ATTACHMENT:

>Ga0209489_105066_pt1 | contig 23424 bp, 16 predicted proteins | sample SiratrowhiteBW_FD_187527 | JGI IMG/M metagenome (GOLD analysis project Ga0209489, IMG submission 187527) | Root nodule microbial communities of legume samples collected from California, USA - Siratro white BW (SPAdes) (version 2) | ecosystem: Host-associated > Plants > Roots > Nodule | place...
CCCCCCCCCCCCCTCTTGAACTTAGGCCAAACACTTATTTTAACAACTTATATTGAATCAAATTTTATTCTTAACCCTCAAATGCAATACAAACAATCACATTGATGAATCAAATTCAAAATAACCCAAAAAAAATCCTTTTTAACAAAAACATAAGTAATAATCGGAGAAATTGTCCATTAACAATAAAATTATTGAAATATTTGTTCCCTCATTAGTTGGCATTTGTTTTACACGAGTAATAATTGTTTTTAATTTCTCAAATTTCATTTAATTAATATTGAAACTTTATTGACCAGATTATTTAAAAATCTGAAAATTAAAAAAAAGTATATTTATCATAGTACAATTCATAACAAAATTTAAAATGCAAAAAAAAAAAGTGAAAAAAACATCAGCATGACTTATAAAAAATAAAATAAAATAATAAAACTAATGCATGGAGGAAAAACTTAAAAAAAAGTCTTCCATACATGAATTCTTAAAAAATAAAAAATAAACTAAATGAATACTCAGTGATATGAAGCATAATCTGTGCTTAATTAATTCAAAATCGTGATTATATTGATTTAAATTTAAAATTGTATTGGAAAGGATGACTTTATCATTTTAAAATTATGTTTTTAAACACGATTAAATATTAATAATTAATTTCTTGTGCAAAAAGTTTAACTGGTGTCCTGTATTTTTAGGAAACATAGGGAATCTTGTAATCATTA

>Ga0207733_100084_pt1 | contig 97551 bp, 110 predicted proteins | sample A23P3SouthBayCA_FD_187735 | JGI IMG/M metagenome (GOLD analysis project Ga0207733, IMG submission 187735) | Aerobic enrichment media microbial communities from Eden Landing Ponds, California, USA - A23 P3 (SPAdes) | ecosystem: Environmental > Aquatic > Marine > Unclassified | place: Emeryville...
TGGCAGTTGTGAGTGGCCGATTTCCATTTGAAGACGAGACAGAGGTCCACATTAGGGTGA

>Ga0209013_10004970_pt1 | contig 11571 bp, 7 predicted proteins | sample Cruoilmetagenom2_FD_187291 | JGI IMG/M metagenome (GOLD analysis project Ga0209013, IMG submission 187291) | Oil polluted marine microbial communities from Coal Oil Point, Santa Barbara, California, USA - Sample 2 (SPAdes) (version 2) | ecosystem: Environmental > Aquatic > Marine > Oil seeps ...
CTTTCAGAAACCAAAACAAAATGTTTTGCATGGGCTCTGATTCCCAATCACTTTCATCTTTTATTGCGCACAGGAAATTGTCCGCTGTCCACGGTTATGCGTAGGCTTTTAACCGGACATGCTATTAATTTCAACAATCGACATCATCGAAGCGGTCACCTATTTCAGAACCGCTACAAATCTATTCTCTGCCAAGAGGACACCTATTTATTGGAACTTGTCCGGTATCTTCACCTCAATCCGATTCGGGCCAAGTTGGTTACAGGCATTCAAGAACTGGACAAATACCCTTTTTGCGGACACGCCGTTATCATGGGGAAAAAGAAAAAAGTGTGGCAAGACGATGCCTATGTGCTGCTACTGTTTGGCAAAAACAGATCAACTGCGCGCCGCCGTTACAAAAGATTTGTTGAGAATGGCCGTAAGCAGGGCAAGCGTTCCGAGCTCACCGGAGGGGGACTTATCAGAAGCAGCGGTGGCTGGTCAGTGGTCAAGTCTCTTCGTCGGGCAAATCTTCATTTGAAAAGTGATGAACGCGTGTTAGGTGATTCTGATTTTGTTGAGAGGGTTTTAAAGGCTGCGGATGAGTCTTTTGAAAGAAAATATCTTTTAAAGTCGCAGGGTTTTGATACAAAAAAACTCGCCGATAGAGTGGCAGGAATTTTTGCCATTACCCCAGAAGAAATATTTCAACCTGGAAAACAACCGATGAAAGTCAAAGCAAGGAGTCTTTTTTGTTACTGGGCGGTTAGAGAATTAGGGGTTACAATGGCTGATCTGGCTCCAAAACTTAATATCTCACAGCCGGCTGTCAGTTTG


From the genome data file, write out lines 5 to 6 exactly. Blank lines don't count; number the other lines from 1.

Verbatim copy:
>Ga0209013_10004970_pt1 | contig 11571 bp, 7 predicted proteins | sample Cruoilmetagenom2_FD_187291 | JGI IMG/M metagenome (GOLD analysis project Ga0209013, IMG submission 187291) | Oil polluted marine microbial communities from Coal Oil Point, Santa Barbara, California, USA - Sample 2 (SPAdes) (version 2) | ecosystem: Environmental > Aquatic > Marine > Oil seeps ...
CTTTCAGAAACCAAAACAAAATGTTTTGCATGGGCTCTGATTCCCAATCACTTTCATCTTTTATTGCGCACAGGAAATTGTCCGCTGTCCACGGTTATGCGTAGGCTTTTAACCGGACATGCTATTAATTTCAACAATCGACATCATCGAAGCGGTCACCTATTTCAGAACCGCTACAAATCTATTCTCTGCCAAGAGGACACCTATTTATTGGAACTTGTCCGGTATCTTCACCTCAATCCGATTCGGGCCAAGTTGGTTACAGGCATTCAAGAACTGGACAAATACCCTTTTTGCGGACACGCCGTTATCATGGGGAAAAAGAAAAAAGTGTGGCAAGACGATGCCTATGTGCTGCTACTGTTTGGCAAAAACAGATCAACTGCGCGCCGCCGTTACAAAAGATTTGTTGAGAATGGCCGTAAGCAGGGCAAGCGTTCCGAGCTCACCGGAGGGGGACTTATCAGAAGCAGCGGTGGCTGGTCAGTGGTCAAGTCTCTTCGTCGGGCAAATCTTCATTTGAAAAGTGATGAACGCGTGTTAGGTGATTCTGATTTTGTTGAGAGGGTTTTAAAGGCTGCGGATGAGTCTTTTGAAAGAAAATATCTTTTAAAGTCGCAGGGTTTTGATACAAAAAAACTCGCCGATAGAGTGGCAGGAATTTTTGCCATTACCCCAGAAGAAATATTTCAACCTGGAAAACAACCGATGAAAGTCAAAGCAAGGAGTCTTTTTTGTTACTGGGCGGTTAGAGAATTAGGGGTTACAATGGCTGATCTGGCTCCAAAACTTAATATCTCACAGCCGGCTGTCAGTTTG